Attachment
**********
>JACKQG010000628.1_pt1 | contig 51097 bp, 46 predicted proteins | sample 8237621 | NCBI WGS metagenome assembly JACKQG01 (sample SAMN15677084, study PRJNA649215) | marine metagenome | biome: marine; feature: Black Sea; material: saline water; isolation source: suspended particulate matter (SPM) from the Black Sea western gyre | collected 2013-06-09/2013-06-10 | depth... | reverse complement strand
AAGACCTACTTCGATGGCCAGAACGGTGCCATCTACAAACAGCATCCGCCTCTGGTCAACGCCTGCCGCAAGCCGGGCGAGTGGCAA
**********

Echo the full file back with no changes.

>JACKQG010000628.1_pt1 | contig 51097 bp, 46 predicted proteins | sample 8237621 | NCBI WGS metagenome assembly JACKQG01 (sample SAMN15677084, study PRJNA649215) | marine metagenome | biome: marine; feature: Black Sea; material: saline water; isolation source: suspended particulate matter (SPM) from the Black Sea western gyre | collected 2013-06-09/2013-06-10 | depth... | reverse complement strand
AAGACCTACTTCGATGGCCAGAACGGTGCCATCTACAAACAGCATCCGCCTCTGGTCAACGCCTGCCGCAAGCCGGGCGAGTGGCAA